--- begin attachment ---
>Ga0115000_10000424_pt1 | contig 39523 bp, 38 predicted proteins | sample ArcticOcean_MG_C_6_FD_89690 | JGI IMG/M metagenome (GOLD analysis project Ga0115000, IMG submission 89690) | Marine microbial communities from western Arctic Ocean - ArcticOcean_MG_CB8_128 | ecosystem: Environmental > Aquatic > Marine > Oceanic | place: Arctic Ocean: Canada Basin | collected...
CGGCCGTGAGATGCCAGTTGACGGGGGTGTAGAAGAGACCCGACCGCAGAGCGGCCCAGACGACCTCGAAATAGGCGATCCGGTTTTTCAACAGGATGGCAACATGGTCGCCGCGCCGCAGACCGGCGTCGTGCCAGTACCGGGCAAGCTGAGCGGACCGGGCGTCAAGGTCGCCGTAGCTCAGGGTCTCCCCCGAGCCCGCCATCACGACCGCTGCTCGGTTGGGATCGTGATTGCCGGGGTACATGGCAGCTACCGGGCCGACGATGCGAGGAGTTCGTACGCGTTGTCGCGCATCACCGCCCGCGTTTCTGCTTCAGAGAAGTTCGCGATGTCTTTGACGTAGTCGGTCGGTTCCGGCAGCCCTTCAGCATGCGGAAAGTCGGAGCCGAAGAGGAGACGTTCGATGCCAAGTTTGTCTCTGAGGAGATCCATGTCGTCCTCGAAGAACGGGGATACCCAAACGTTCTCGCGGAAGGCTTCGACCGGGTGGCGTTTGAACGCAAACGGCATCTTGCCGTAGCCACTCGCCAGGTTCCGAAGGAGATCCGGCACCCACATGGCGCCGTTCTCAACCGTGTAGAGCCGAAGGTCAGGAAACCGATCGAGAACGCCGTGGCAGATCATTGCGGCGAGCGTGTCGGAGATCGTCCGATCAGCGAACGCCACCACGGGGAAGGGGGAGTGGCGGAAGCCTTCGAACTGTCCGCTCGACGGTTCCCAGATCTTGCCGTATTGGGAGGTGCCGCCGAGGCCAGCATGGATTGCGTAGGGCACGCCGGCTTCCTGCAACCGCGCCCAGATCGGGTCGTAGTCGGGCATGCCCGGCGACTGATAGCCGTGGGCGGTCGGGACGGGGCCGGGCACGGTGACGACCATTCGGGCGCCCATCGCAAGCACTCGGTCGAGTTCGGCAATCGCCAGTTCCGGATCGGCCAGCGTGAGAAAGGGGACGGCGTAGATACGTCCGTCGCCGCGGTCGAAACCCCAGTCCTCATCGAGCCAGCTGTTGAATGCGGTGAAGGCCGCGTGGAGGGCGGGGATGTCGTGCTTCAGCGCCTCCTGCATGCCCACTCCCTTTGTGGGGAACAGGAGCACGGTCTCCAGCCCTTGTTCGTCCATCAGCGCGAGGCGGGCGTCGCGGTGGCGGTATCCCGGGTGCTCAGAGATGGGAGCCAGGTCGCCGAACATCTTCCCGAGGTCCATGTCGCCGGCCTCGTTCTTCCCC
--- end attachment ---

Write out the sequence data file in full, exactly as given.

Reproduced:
>Ga0115000_10000424_pt1 | contig 39523 bp, 38 predicted proteins | sample ArcticOcean_MG_C_6_FD_89690 | JGI IMG/M metagenome (GOLD analysis project Ga0115000, IMG submission 89690) | Marine microbial communities from western Arctic Ocean - ArcticOcean_MG_CB8_128 | ecosystem: Environmental > Aquatic > Marine > Oceanic | place: Arctic Ocean: Canada Basin | collected...
CGGCCGTGAGATGCCAGTTGACGGGGGTGTAGAAGAGACCCGACCGCAGAGCGGCCCAGACGACCTCGAAATAGGCGATCCGGTTTTTCAACAGGATGGCAACATGGTCGCCGCGCCGCAGACCGGCGTCGTGCCAGTACCGGGCAAGCTGAGCGGACCGGGCGTCAAGGTCGCCGTAGCTCAGGGTCTCCCCCGAGCCCGCCATCACGACCGCTGCTCGGTTGGGATCGTGATTGCCGGGGTACATGGCAGCTACCGGGCCGACGATGCGAGGAGTTCGTACGCGTTGTCGCGCATCACCGCCCGCGTTTCTGCTTCAGAGAAGTTCGCGATGTCTTTGACGTAGTCGGTCGGTTCCGGCAGCCCTTCAGCATGCGGAAAGTCGGAGCCGAAGAGGAGACGTTCGATGCCAAGTTTGTCTCTGAGGAGATCCATGTCGTCCTCGAAGAACGGGGATACCCAAACGTTCTCGCGGAAGGCTTCGACCGGGTGGCGTTTGAACGCAAACGGCATCTTGCCGTAGCCACTCGCCAGGTTCCGAAGGAGATCCGGCACCCACATGGCGCCGTTCTCAACCGTGTAGAGCCGAAGGTCAGGAAACCGATCGAGAACGCCGTGGCAGATCATTGCGGCGAGCGTGTCGGAGATCGTCCGATCAGCGAACGCCACCACGGGGAAGGGGGAGTGGCGGAAGCCTTCGAACTGTCCGCTCGACGGTTCCCAGATCTTGCCGTATTGGGAGGTGCCGCCGAGGCCAGCATGGATTGCGTAGGGCACGCCGGCTTCCTGCAACCGCGCCCAGATCGGGTCGTAGTCGGGCATGCCCGGCGACTGATAGCCGTGGGCGGTCGGGACGGGGCCGGGCACGGTGACGACCATTCGGGCGCCCATCGCAAGCACTCGGTCGAGTTCGGCAATCGCCAGTTCCGGATCGGCCAGCGTGAGAAAGGGGACGGCGTAGATACGTCCGTCGCCGCGGTCGAAACCCCAGTCCTCATCGAGCCAGCTGTTGAATGCGGTGAAGGCCGCGTGGAGGGCGGGGATGTCGTGCTTCAGCGCCTCCTGCATGCCCACTCCCTTTGTGGGGAACAGGAGCACGGTCTCCAGCCCTTGTTCGTCCATCAGCGCGAGGCGGGCGTCGCGGTGGCGGTATCCCGGGTGCTCAGAGATGGGAGCCAGGTCGCCGAACATCTTCCCGAGGTCCATGTCGCCGGCCTCGTTCTTCCCC